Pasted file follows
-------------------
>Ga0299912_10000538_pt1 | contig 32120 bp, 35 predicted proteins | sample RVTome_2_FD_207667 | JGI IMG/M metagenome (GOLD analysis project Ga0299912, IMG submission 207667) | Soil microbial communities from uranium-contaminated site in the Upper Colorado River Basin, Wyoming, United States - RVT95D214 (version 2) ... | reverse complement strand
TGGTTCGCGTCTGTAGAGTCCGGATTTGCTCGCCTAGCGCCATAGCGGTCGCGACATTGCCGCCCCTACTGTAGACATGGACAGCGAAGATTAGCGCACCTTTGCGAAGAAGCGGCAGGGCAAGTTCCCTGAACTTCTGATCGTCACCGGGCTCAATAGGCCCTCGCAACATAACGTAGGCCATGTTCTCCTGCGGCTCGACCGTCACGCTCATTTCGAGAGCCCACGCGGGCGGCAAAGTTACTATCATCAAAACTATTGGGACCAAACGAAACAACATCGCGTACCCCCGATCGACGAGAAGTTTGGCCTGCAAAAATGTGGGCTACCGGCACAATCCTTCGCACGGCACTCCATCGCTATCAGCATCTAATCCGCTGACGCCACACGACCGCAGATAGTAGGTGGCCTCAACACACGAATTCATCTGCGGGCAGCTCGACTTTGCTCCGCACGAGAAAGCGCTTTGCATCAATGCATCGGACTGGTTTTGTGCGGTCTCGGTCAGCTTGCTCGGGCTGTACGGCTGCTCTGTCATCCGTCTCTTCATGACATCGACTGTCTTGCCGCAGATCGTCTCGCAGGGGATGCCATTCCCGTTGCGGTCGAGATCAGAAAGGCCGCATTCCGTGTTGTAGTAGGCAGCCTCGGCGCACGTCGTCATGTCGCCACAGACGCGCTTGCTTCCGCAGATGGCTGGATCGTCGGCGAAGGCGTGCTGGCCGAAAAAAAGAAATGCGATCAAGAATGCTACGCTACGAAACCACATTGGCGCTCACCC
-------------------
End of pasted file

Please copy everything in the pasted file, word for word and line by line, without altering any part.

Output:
>Ga0299912_10000538_pt1 | contig 32120 bp, 35 predicted proteins | sample RVTome_2_FD_207667 | JGI IMG/M metagenome (GOLD analysis project Ga0299912, IMG submission 207667) | Soil microbial communities from uranium-contaminated site in the Upper Colorado River Basin, Wyoming, United States - RVT95D214 (version 2) ... | reverse complement strand
TGGTTCGCGTCTGTAGAGTCCGGATTTGCTCGCCTAGCGCCATAGCGGTCGCGACATTGCCGCCCCTACTGTAGACATGGACAGCGAAGATTAGCGCACCTTTGCGAAGAAGCGGCAGGGCAAGTTCCCTGAACTTCTGATCGTCACCGGGCTCAATAGGCCCTCGCAACATAACGTAGGCCATGTTCTCCTGCGGCTCGACCGTCACGCTCATTTCGAGAGCCCACGCGGGCGGCAAAGTTACTATCATCAAAACTATTGGGACCAAACGAAACAACATCGCGTACCCCCGATCGACGAGAAGTTTGGCCTGCAAAAATGTGGGCTACCGGCACAATCCTTCGCACGGCACTCCATCGCTATCAGCATCTAATCCGCTGACGCCACACGACCGCAGATAGTAGGTGGCCTCAACACACGAATTCATCTGCGGGCAGCTCGACTTTGCTCCGCACGAGAAAGCGCTTTGCATCAATGCATCGGACTGGTTTTGTGCGGTCTCGGTCAGCTTGCTCGGGCTGTACGGCTGCTCTGTCATCCGTCTCTTCATGACATCGACTGTCTTGCCGCAGATCGTCTCGCAGGGGATGCCATTCCCGTTGCGGTCGAGATCAGAAAGGCCGCATTCCGTGTTGTAGTAGGCAGCCTCGGCGCACGTCGTCATGTCGCCACAGACGCGCTTGCTTCCGCAGATGGCTGGATCGTCGGCGAAGGCGTGCTGGCCGAAAAAAAGAAATGCGATCAAGAATGCTACGCTACGAAACCACATTGGCGCTCACCC